The house and gardens at Wanstead became one of the great showplaces of their day, particularly because they were so close to London. In 1724 Daniel Defoe remarked that 'it has become the general diversion of the citizens to go out and see them'. Even today, many thousands of local people enjoy walks around the lakes in the open air.
This modern church building on the corner of Romford Road and Herbert Road was opened in 2009. It replaces an earlier one, built in 1964, that was badly damaged by fire (believed to be arson) in 2003.
The first congregation met in a disused beer-shop in Greenhill Grove around 1870 first and then in a skittle alley. The first building was in 1880 and a larger church was rebuilt in 1891. The 1964 rebuild was funded by the sale of the Sixth Avenue church.
(Text: Abridged from Colin Marchant's Faith Flows in Newham Project, with additional information from Newham Heritage Service; photograph: Matthew Crisp. More information about the history of the Methodist Church in Newham can be found in Colin's article Methodism in Newham on the website )
Fife Road Mthodist Church has its origins in 1853 when they first met in Coke Oven Cottages on the site of Thames Iron Works.
Built in about 1901 on the corner of Romford Road and Sixth Avenue as a Methodist Church, the Celestial Church of Christ, 7th Year Parish took over the former Little Eye Youth Club in 1992.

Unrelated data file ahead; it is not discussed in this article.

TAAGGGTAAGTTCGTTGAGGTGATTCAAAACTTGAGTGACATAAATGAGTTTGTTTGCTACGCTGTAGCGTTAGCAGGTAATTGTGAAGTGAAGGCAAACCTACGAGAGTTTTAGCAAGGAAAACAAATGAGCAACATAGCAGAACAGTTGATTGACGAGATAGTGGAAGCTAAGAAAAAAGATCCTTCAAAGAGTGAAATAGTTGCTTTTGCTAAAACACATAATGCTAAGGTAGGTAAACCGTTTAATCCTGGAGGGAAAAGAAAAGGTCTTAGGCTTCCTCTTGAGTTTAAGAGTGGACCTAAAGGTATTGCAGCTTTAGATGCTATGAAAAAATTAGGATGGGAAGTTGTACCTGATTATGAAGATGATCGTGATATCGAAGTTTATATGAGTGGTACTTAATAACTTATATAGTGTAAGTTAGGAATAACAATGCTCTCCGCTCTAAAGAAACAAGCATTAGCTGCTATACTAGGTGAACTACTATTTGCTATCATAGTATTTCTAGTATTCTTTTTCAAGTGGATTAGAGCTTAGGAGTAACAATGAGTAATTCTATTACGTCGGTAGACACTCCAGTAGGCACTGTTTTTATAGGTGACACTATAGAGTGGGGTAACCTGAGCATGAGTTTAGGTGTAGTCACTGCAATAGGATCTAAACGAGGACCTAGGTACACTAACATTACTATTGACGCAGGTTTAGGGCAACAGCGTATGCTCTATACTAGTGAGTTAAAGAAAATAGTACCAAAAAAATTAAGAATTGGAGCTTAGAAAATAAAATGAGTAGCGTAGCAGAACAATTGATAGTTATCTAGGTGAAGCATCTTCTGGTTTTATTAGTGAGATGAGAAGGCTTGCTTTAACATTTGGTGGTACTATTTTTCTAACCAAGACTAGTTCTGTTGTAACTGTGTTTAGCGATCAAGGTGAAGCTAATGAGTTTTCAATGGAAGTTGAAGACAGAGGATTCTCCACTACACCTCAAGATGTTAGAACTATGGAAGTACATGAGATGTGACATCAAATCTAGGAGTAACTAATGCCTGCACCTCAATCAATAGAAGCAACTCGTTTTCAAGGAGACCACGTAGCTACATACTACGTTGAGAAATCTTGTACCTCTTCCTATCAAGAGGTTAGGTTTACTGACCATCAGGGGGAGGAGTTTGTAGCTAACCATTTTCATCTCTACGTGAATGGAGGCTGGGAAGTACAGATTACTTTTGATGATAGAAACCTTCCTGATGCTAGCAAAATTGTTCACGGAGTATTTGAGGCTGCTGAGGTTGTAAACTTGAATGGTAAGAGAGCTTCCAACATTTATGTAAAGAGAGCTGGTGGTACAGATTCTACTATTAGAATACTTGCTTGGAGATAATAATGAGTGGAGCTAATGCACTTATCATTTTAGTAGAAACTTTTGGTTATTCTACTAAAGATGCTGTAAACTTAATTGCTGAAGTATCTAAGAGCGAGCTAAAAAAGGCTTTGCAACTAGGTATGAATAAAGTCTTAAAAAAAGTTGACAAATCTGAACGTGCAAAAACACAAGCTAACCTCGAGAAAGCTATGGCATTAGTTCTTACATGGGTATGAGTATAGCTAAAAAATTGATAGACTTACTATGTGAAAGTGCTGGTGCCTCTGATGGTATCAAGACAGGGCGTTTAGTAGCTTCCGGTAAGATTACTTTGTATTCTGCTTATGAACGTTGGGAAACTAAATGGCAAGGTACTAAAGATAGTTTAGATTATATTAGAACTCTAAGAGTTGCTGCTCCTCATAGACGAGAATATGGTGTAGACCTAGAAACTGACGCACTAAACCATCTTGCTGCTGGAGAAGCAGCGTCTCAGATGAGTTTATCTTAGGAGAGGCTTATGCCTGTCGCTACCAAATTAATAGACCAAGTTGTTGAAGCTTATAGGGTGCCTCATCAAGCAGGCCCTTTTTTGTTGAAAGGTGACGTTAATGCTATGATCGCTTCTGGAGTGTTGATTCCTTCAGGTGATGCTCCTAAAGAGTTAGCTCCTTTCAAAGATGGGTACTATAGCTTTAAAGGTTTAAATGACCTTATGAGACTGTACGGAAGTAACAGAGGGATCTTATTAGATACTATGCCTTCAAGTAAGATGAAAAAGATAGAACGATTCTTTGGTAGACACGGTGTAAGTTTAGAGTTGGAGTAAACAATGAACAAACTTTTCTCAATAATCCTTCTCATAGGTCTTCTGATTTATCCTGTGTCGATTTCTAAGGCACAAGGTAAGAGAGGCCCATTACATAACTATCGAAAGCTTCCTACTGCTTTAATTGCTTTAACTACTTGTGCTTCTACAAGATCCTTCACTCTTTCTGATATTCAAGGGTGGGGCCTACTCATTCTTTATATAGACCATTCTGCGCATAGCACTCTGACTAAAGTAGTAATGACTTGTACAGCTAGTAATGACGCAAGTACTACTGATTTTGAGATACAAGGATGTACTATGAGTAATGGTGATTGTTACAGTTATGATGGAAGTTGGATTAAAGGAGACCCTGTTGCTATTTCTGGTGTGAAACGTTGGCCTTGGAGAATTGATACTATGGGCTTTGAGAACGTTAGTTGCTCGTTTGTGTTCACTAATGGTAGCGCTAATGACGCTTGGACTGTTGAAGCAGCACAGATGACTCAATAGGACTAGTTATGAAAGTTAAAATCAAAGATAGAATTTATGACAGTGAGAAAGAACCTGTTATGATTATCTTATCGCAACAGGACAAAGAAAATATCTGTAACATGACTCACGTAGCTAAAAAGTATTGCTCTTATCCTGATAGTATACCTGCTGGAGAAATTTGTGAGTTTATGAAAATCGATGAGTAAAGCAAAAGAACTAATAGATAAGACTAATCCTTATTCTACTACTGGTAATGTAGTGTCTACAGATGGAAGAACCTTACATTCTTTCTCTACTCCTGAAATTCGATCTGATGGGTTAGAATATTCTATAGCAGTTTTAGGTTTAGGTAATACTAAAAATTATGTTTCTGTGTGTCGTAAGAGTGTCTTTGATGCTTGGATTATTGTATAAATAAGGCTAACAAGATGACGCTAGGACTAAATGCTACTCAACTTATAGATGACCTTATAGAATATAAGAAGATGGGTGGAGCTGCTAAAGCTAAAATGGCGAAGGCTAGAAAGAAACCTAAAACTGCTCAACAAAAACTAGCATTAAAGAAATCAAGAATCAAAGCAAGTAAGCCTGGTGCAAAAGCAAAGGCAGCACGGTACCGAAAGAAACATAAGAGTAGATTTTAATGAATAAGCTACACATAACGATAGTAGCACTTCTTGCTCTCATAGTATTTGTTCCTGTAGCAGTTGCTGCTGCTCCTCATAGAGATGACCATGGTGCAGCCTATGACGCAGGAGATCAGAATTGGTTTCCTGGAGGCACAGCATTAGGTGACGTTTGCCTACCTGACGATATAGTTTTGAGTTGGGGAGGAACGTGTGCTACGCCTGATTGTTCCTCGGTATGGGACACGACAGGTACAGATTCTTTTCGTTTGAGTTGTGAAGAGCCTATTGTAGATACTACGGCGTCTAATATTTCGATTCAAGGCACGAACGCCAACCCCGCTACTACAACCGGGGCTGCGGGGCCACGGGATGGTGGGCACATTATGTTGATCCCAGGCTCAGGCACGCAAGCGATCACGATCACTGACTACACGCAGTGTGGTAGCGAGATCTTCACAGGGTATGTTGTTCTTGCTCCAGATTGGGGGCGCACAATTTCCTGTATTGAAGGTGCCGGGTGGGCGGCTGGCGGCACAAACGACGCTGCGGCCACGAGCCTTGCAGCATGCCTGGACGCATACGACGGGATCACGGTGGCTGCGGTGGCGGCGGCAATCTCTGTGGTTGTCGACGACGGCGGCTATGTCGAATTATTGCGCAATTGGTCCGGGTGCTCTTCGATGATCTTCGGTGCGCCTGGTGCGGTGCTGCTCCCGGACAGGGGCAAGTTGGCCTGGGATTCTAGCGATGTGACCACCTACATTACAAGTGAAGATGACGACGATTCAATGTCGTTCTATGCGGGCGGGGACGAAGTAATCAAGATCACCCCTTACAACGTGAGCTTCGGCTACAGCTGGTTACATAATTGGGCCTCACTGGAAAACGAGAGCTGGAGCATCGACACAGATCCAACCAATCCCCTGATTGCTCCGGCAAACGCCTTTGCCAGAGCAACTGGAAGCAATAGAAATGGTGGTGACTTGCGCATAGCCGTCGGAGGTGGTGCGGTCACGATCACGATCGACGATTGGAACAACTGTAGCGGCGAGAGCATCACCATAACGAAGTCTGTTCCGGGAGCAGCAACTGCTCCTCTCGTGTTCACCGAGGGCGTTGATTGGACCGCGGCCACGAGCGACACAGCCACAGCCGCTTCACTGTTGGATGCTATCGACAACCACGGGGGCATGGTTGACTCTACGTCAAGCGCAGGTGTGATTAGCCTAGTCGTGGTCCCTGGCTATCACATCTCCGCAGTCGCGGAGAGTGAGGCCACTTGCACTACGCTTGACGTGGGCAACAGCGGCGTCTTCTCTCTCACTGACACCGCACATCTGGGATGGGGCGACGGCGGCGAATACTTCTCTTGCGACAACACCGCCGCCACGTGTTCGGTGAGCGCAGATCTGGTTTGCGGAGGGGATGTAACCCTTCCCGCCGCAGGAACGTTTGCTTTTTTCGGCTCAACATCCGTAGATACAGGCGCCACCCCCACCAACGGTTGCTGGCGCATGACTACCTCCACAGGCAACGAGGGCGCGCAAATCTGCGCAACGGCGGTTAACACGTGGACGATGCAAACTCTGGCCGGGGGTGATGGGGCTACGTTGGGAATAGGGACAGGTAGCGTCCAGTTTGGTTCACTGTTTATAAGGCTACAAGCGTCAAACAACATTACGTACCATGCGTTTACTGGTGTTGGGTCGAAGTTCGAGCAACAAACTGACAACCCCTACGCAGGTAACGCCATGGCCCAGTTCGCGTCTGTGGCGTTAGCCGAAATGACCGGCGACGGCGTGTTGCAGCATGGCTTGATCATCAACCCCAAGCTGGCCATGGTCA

STRATFORD NEW TOWN E15 began in 1870 when Chapel Street members started services in Chandos Road and transferred later to the Mechanics Institute [of the Great Eastern Railway] in Store Street. New Town was attached to The Grove church until 1919. From 1919 to1939 it majored on youth work, leading to a sports ground at Lambourne End. In the 1939-1945 war the congregation used the Anglican St. Marks which the Methodists later bought.
(Text: Colin Marchant Faith Flows in Newham Project,with additional information from Newham Heritage Service; photograph: Matthew Crisp. More information about the history of the Methodist Church in Newham can be found in Colin's article Methodism in Newham on the website )
John Wesley, founder of Methodism, preached in a Plaistow 'meeting house' in 1739.
The Methodist Church is set beside the busy High Street South in East Ham, this modern Christian church building opened in 2007. It is the latest Methodist church building to open in Newham and is one of seven in the Newham circuit.